As I walked through the corridors of the school, I made my way to meet the students. They were all young and pissed-off that they had to be in a classroom and be awake so early.
This was the first period, or block, as they called it. Their classes were 90 minutes, which was unthinkable to me. As it was, I never showed up for class when the period was only 45 minutes. Safe to say I would have never made it the full 90 minutes.

All schools have a smell to them. Maybe it’s the cleaning solution they use on the floors. Maybe it’s the cafeteria. Maybe it’s the auditorium. Either way, they all have a smell to me. They also have a feeling to me. They all have something I never had, which is an experience. 

I never had this. I never went to prom. I never walked across a stage to receive my diploma.
If I’m being honest, my last graduation was when I finished elementary school. That’s the 6th grade if I’m being exact.

I see them in their young world. They are only kids but they are more than that. They have a future. I want to reach out to them. I want them to know what I missed. I want them to see where I was. I want them to know about all of my regrets and how I envy each and every one of them.
I want them to have adventure. I want them to have fun. But more than anything, I just want them to stay alive while doing this.
I want them to achieve things. I want them to go on to college and find their passion. I want them to understand their worth and know how valuable they are because maybe they won’t trade themselves away like I did.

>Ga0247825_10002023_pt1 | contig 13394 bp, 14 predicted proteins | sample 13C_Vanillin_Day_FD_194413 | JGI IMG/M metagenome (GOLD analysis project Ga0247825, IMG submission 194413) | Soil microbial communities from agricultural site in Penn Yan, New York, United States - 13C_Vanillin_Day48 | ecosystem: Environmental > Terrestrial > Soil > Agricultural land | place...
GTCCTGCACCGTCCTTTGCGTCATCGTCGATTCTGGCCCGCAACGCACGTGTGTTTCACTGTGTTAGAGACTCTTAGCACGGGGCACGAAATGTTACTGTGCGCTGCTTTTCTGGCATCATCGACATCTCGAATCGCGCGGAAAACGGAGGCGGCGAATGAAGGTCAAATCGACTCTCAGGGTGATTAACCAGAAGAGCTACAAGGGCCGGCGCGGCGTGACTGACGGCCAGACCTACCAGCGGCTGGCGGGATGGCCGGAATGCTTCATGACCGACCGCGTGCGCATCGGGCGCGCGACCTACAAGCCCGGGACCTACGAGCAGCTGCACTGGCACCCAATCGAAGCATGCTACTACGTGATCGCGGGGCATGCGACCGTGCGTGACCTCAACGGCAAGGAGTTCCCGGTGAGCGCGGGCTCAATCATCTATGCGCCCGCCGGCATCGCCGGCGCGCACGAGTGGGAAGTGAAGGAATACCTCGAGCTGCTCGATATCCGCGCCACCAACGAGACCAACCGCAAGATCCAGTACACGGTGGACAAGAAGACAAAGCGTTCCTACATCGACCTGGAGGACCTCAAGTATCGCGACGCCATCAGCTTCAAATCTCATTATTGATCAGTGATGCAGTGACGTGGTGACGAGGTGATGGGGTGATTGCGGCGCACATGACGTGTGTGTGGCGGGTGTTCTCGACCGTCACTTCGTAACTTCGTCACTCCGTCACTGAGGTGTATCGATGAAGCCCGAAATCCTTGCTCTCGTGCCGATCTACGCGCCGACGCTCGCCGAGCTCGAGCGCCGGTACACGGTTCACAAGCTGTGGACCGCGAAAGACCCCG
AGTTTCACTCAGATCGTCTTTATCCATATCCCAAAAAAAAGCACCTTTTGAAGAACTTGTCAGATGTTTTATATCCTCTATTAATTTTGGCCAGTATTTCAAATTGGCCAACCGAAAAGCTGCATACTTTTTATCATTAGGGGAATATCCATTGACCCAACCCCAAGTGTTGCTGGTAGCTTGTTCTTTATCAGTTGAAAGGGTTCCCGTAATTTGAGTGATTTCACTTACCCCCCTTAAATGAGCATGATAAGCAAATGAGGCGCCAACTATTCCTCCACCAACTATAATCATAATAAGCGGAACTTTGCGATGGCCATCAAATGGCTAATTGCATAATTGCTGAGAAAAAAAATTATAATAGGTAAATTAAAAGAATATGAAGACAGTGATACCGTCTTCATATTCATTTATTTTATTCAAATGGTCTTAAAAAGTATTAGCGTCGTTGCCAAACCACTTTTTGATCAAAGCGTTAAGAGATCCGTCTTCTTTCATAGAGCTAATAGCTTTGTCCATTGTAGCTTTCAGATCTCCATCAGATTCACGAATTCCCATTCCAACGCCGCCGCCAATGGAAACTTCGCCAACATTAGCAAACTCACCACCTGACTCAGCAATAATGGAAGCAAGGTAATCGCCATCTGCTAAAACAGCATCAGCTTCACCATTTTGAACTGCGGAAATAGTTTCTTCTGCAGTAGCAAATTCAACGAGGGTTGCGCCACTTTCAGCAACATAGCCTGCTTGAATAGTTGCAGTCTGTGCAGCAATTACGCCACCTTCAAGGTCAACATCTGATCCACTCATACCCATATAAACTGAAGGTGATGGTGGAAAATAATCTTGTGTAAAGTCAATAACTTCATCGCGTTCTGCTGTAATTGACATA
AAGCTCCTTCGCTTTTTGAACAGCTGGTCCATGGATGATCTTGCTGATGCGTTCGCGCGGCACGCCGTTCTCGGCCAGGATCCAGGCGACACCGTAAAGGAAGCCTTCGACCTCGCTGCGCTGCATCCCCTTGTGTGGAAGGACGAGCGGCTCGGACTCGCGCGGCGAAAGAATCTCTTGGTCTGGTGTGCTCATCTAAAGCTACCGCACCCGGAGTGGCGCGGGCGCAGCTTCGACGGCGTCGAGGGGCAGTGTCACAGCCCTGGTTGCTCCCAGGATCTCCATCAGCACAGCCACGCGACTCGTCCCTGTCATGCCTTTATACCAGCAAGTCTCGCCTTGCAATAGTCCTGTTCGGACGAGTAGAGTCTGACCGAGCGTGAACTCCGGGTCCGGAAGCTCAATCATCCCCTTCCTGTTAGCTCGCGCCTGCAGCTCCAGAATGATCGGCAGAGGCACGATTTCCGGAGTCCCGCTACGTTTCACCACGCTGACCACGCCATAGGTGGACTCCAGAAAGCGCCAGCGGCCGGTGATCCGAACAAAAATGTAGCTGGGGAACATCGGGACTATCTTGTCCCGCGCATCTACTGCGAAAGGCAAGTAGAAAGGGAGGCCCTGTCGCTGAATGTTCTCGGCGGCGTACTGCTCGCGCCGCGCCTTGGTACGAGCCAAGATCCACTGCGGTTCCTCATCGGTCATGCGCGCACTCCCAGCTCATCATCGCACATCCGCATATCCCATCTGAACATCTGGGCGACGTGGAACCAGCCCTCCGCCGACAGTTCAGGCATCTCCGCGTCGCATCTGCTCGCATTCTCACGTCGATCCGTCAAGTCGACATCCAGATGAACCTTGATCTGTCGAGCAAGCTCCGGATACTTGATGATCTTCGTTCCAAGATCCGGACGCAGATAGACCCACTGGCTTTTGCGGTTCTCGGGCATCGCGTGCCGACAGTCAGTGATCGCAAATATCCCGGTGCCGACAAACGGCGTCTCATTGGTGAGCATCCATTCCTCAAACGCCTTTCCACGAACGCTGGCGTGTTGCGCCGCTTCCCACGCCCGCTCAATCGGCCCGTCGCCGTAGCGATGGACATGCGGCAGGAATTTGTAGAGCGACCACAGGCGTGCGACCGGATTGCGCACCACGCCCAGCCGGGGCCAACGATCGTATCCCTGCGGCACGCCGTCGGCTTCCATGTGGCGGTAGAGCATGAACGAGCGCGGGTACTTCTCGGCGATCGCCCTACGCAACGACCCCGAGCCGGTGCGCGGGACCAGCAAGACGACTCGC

As I walked through the hallway, I thought about my message. I wanted them to know everything about me. I wanted them to see me as I was. And, I wanted them to know that I would rather take their pain than any of them miss out like I did.
I never went to big high school parties. I was on heroin at the time. I never experienced my first crush until I was older. I hardly had a real girlfriend and besides, I was sickly and daring the edge between life and death. Who would want to be with someone like this?

I walked through the hallways and thought about the kids in each of the classrooms. I thought about their life. I thought about the things they could be and the things they could do.
Then I thought about me. I thought about the person I was when I was their age and the person I always wished I could have been.
I never had this experience. I never had those nights that people talk about from their high school memories.
At best, my stories were tragic. At best, I had nightmares to talk about. I had guns in my face and memories of broken glass from a crack-pipe cutting into my lip.

My life in school was uncomfortable. I didn’t know how to interact with others. I never learned the proper rules of engagement, which delayed me from learning and understanding the basic social cues that are necessary in life. 

I always felt lost in the shuffle when I was a kid. I was frustrated, but worse, I swore I was stupid, which is why I never went to class.
This is why I pulled the fire alarm or lit a fire in the locker room. This is why I destroyed property. This is why I disrupted class and why I went into classrooms, fueled with chemicals, and so high that I was removed from the public school system.
This is also why I cut myself, This is why I couldn’t understand what was wrong with me. This is the reason I would always ask the question “Why?” when it came to my life.
Why couldn’t things be easier for me? Why did I always have to find myself in the same places or suffer the same consequences?

I remember me at home, drunk as ever, and rehearsing what I would say to the girls I wished would like me back. The problem was they never liked me back.